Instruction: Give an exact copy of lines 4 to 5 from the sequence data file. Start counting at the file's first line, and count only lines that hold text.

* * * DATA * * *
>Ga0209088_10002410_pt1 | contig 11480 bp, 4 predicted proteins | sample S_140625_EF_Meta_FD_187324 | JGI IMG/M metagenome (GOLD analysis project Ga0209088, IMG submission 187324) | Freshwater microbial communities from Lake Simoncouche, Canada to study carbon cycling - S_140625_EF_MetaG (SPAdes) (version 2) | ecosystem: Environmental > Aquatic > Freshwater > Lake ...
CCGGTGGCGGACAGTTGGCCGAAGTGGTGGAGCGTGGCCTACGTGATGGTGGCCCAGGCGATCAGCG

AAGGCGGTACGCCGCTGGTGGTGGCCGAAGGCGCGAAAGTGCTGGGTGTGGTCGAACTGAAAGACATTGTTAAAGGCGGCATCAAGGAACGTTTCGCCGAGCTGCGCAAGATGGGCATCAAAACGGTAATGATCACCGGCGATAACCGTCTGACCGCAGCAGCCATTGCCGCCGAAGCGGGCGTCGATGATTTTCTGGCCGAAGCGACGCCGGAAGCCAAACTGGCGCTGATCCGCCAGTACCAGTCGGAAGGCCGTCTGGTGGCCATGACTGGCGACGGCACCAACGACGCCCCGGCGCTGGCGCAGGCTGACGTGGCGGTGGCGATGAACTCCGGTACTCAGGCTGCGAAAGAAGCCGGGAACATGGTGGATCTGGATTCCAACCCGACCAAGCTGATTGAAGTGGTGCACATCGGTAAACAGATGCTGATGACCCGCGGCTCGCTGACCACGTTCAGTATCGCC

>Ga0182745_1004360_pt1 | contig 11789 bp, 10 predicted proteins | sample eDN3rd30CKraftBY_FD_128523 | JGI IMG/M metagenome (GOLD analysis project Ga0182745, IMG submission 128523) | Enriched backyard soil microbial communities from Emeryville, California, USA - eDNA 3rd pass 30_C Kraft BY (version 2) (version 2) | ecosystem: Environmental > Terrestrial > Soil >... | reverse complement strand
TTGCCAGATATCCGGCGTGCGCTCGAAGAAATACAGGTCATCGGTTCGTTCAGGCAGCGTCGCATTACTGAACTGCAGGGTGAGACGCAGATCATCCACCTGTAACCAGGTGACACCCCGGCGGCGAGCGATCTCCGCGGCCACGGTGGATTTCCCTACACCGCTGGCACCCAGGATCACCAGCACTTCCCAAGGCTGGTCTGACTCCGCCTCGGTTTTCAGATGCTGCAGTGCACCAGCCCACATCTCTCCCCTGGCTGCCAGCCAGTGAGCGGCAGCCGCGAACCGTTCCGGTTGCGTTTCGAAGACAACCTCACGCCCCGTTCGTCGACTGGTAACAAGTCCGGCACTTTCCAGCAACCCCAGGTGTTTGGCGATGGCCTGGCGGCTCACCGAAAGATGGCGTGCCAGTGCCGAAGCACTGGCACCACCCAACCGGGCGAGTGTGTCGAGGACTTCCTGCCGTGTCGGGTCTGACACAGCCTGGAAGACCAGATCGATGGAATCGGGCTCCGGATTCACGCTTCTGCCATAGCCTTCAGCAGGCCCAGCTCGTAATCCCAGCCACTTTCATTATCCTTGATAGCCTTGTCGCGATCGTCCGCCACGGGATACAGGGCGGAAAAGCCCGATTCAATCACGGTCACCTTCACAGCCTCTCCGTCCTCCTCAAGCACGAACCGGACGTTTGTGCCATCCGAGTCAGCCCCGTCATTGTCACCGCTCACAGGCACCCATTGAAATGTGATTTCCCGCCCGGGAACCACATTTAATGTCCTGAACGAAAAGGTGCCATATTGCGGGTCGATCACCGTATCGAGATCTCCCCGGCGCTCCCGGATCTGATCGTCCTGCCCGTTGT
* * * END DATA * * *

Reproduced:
>Ga0182745_1004360_pt1 | contig 11789 bp, 10 predicted proteins | sample eDN3rd30CKraftBY_FD_128523 | JGI IMG/M metagenome (GOLD analysis project Ga0182745, IMG submission 128523) | Enriched backyard soil microbial communities from Emeryville, California, USA - eDNA 3rd pass 30_C Kraft BY (version 2) (version 2) | ecosystem: Environmental > Terrestrial > Soil >... | reverse complement strand
TTGCCAGATATCCGGCGTGCGCTCGAAGAAATACAGGTCATCGGTTCGTTCAGGCAGCGTCGCATTACTGAACTGCAGGGTGAGACGCAGATCATCCACCTGTAACCAGGTGACACCCCGGCGGCGAGCGATCTCCGCGGCCACGGTGGATTTCCCTACACCGCTGGCACCCAGGATCACCAGCACTTCCCAAGGCTGGTCTGACTCCGCCTCGGTTTTCAGATGCTGCAGTGCACCAGCCCACATCTCTCCCCTGGCTGCCAGCCAGTGAGCGGCAGCCGCGAACCGTTCCGGTTGCGTTTCGAAGACAACCTCACGCCCCGTTCGTCGACTGGTAACAAGTCCGGCACTTTCCAGCAACCCCAGGTGTTTGGCGATGGCCTGGCGGCTCACCGAAAGATGGCGTGCCAGTGCCGAAGCACTGGCACCACCCAACCGGGCGAGTGTGTCGAGGACTTCCTGCCGTGTCGGGTCTGACACAGCCTGGAAGACCAGATCGATGGAATCGGGCTCCGGATTCACGCTTCTGCCATAGCCTTCAGCAGGCCCAGCTCGTAATCCCAGCCACTTTCATTATCCTTGATAGCCTTGTCGCGATCGTCCGCCACGGGATACAGGGCGGAAAAGCCCGATTCAATCACGGTCACCTTCACAGCCTCTCCGTCCTCCTCAAGCACGAACCGGACGTTTGTGCCATCCGAGTCAGCCCCGTCATTGTCACCGCTCACAGGCACCCATTGAAATGTGATTTCCCGCCCGGGAACCACATTTAATGTCCTGAACGAAAAGGTGCCATATTGCGGGTCGATCACCGTATCGAGATCTCCCCGGCGCTCCCGGATCTGATCGTCCTGCCCGTTGT